Big Cypress National Preserve | WILDLIFE VIEWING

Alligator at the Oasis Visitor Center

Alligator at the Oasis Visitor Center

Big Cypress National Preserve offers visitors an opportunity to see exotic animals in their natural habitat. Though it may seem counter-intuitive, the best time to view wildlife in the swamp is during the dry season, which runs from November through mid-April. The reason for this is because there aren’t many water sources during this time, and the animals love to congregate in the ones that do exist. Luckily for tourists, many of these water holes are located at easily accessible areas of the park, including right along Highway 41, the Tamiami Trail. When the road was built, a ditch was dug on either side of the planned road and the dirt was piled in the center to create an elevated road bed. Those ditches stay filled with water year round, so you’ll find alligators and all sorts of birds along the road. In the wet season the water is everywhere and the animals can spread out all over the park. The last place they want to be is along the road and the subjects of nosy tourists.

MANATEES

Manatees? In the middle of a swamp? Don’t they live along the coast? Yes they do, but they also live in salt and fresh water inlets and rivers. There are a few of these in the southwest section of the park, but the most easily accessible place to see a manatee is in the man-made canal that runs from the Halfway Creek area up to behind the Nathaniel P. Reed Visitor Center. From a boardwalk viewing area you can see their bloated forms floating in the water, and you may spot an alligator as well. The manatees are not right under your feet, so if you want to get good photos, bring a telephoto lens, 400mm or longer. If you paddle in the Halfway Creek area, you may spot manatees as well, but for landlubbers, the Reed Visitor Center is the only place in the park to see them.

Manatees swim in the canal behind the Nathaniel P. Reed Visitor Center

Manatees swim in the canal behind the Nathaniel P. Reed Visitor Center

ALLIGATORS

While you can see alligators in a number of places, I had my best luck at the Oasis Visitor Center. The Tamiami Trail and its canals run right in front of the building, and a nice boardwalk viewing area has been set up for tourists to view the alligators, which are right below your feet just like at the zoo.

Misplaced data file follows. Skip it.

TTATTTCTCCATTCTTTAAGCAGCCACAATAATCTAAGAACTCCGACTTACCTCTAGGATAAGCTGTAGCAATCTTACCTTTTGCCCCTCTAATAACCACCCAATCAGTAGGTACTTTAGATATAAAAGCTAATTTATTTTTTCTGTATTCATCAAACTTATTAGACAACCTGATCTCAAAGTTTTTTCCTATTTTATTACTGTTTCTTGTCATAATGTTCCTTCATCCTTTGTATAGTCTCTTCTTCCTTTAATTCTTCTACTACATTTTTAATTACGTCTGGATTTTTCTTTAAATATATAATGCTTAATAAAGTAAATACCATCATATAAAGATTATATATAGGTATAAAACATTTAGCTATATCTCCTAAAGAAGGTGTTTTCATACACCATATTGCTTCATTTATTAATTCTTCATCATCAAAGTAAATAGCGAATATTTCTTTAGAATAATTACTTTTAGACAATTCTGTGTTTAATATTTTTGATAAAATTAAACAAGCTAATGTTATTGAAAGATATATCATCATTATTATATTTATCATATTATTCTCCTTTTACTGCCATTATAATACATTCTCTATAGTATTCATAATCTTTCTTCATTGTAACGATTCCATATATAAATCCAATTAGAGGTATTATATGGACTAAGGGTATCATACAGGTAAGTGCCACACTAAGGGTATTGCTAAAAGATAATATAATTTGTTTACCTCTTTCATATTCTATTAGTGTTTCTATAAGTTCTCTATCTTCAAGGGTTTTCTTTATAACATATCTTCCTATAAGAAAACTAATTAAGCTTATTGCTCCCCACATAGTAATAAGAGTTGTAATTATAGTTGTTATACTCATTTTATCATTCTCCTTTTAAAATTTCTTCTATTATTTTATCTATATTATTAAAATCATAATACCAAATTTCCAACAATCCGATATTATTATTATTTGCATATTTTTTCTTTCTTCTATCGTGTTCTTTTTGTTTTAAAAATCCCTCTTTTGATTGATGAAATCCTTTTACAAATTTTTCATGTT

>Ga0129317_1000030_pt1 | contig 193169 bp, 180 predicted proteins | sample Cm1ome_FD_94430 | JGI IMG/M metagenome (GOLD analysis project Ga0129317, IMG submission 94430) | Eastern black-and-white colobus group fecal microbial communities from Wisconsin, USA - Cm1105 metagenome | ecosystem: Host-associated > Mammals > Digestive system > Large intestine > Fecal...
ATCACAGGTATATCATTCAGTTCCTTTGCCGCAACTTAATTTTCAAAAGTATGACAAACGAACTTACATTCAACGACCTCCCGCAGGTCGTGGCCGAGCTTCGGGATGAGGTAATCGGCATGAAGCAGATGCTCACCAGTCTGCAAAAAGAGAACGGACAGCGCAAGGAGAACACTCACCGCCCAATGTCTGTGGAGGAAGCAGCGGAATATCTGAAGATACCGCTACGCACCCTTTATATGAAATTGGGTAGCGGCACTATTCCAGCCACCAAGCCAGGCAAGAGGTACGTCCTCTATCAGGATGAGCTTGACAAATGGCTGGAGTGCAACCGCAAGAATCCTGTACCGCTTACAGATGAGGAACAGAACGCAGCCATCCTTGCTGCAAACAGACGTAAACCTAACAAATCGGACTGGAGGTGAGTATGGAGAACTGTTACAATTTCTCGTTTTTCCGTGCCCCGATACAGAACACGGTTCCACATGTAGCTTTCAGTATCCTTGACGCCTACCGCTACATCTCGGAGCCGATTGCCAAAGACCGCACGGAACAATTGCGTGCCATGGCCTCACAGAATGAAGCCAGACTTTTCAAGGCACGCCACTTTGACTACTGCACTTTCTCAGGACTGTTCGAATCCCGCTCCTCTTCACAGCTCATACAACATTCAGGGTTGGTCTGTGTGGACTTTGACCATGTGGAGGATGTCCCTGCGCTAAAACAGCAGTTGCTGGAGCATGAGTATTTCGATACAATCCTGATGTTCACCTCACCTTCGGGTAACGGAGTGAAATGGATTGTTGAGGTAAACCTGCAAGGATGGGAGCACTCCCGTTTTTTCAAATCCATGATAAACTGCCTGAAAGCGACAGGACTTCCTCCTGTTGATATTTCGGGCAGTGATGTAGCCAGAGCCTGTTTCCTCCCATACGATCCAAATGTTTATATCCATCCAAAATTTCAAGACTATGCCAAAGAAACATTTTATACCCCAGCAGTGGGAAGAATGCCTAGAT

You can also see alligators swimming in the man-made canal at the Nathaniel P. Reed Visitor Center, but they are pretty far away. The H. P. Williams Roadside Park is also right along a canal and has a viewing area. Another option is the viewing platform at the end of a short boardwalk at Kirby Storter Roadside Park. I saw two alligators there.

When hiking any of the trails that run along the many canals in the park, you always have a chance of seeing an alligator (try the Florida Trail north of I-75 and the Turner River Road canals). While many people are terrified of getting eaten while hiking, I found that 100% of the time it is the alligators who do their best to avoid you, and most of the time you will hear a splash as they make a get-away into the canal long before you stumble upon them. Unless you go swimming in their waters, you don’t have much to worry about when hiking. Just don’t do anything stupid like trying to ride one.

Alligators at the Oasis Visitor Center

Alligators at the Oasis Visitor Center

BIRDS

You can find birds just about anywhere you can find water, but these guys are hard to get close to. On the trails, I always felt like I had a 300-foot force field around me, because as soon as I got within that distance the birds would fly away. To get good photos you need to pick a spot and sit silently and wait for the birds to come to you.

Ibis in the swamp along Loop Road

Ibis in the swamp along Loop Road

For those in a car, I found the greatest concentration of birds to be along the Loop Road, a dirt road that runs south from near the Monument Lake Campground. This road differs from the similar Turner River Road in that Turner River Road runs along a canal and is exposed to the open sun, whereas the Loop Road is in a very swampy area and offers much more shade and trees for the birds. Turner River Road is a better place to see alligators, though people report seeing plenty along Loop Road as well (I did not see any).

Blue Heron along the Loop Road south of the Oasis Visitor Center

Blue Heron along the Loop Road south of the Oasis Visitor Center

If on foot, the canal that runs next to the Florida Trail north of I-75 is a good place to see birds. Morning time is the best, for the area is out in the open and the birds appear less frequently once it gets warm.

Wood Stork in the canal

Wood Stork in the canal


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Last updated on February 21, 2021
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